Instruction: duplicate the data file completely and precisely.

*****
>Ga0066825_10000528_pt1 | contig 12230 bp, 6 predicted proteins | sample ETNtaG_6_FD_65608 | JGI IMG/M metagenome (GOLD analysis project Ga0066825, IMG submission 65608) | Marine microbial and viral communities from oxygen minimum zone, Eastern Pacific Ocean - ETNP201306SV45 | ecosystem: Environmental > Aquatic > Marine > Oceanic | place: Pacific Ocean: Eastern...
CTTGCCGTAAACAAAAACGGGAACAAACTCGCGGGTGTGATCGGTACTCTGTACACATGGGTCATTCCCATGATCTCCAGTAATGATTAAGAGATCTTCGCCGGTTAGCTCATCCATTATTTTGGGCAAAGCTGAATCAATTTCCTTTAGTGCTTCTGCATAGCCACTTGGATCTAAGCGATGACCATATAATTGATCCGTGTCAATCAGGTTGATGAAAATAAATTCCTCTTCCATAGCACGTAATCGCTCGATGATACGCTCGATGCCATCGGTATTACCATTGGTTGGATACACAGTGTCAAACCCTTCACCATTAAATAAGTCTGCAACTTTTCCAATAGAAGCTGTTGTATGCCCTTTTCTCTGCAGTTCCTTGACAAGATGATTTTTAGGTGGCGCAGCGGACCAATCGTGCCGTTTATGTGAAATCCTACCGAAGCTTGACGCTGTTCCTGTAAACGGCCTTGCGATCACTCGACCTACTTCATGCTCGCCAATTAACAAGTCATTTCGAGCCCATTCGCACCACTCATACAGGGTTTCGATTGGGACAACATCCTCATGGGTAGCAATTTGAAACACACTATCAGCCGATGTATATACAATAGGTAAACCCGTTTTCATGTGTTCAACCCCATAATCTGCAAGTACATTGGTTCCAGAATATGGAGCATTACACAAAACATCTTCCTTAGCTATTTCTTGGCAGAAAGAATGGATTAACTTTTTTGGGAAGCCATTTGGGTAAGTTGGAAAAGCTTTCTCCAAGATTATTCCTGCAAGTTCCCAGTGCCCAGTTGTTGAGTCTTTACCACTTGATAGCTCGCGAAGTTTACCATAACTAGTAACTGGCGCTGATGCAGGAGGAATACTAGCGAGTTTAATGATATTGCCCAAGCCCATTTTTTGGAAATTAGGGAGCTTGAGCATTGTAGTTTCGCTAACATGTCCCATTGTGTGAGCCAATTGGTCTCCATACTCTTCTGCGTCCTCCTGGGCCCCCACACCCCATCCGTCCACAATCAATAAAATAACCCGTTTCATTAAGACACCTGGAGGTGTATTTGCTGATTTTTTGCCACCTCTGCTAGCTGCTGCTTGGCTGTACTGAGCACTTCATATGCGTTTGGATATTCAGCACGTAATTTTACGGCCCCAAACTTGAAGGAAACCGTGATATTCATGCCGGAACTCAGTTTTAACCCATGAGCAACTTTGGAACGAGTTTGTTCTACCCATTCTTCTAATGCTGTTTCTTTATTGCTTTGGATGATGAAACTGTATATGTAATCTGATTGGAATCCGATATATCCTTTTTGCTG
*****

>Ga0066825_10000528_pt1 | contig 12230 bp, 6 predicted proteins | sample ETNtaG_6_FD_65608 | JGI IMG/M metagenome (GOLD analysis project Ga0066825, IMG submission 65608) | Marine microbial and viral communities from oxygen minimum zone, Eastern Pacific Ocean - ETNP201306SV45 | ecosystem: Environmental > Aquatic > Marine > Oceanic | place: Pacific Ocean: Eastern...
CTTGCCGTAAACAAAAACGGGAACAAACTCGCGGGTGTGATCGGTACTCTGTACACATGGGTCATTCCCATGATCTCCAGTAATGATTAAGAGATCTTCGCCGGTTAGCTCATCCATTATTTTGGGCAAAGCTGAATCAATTTCCTTTAGTGCTTCTGCATAGCCACTTGGATCTAAGCGATGACCATATAATTGATCCGTGTCAATCAGGTTGATGAAAATAAATTCCTCTTCCATAGCACGTAATCGCTCGATGATACGCTCGATGCCATCGGTATTACCATTGGTTGGATACACAGTGTCAAACCCTTCACCATTAAATAAGTCTGCAACTTTTCCAATAGAAGCTGTTGTATGCCCTTTTCTCTGCAGTTCCTTGACAAGATGATTTTTAGGTGGCGCAGCGGACCAATCGTGCCGTTTATGTGAAATCCTACCGAAGCTTGACGCTGTTCCTGTAAACGGCCTTGCGATCACTCGACCTACTTCATGCTCGCCAATTAACAAGTCATTTCGAGCCCATTCGCACCACTCATACAGGGTTTCGATTGGGACAACATCCTCATGGGTAGCAATTTGAAACACACTATCAGCCGATGTATATACAATAGGTAAACCCGTTTTCATGTGTTCAACCCCATAATCTGCAAGTACATTGGTTCCAGAATATGGAGCATTACACAAAACATCTTCCTTAGCTATTTCTTGGCAGAAAGAATGGATTAACTTTTTTGGGAAGCCATTTGGGTAAGTTGGAAAAGCTTTCTCCAAGATTATTCCTGCAAGTTCCCAGTGCCCAGTTGTTGAGTCTTTACCACTTGATAGCTCGCGAAGTTTACCATAACTAGTAACTGGCGCTGATGCAGGAGGAATACTAGCGAGTTTAATGATATTGCCCAAGCCCATTTTTTGGAAATTAGGGAGCTTGAGCATTGTAGTTTCGCTAACATGTCCCATTGTGTGAGCCAATTGGTCTCCATACTCTTCTGCGTCCTCCTGGGCCCCCACACCCCATCCGTCCACAATCAATAAAATAACCCGTTTCATTAAGACACCTGGAGGTGTATTTGCTGATTTTTTGCCACCTCTGCTAGCTGCTGCTTGGCTGTACTGAGCACTTCATATGCGTTTGGATATTCAGCACGTAATTTTACGGCCCCAAACTTGAAGGAAACCGTGATATTCATGCCGGAACTCAGTTTTAACCCATGAGCAACTTTGGAACGAGTTTGTTCTACCCATTCTTCTAATGCTGTTTCTTTATTGCTTTGGATGATGAAACTGTATATGTAATCTGATTGGAATCCGATATATCCTTTTTGCTG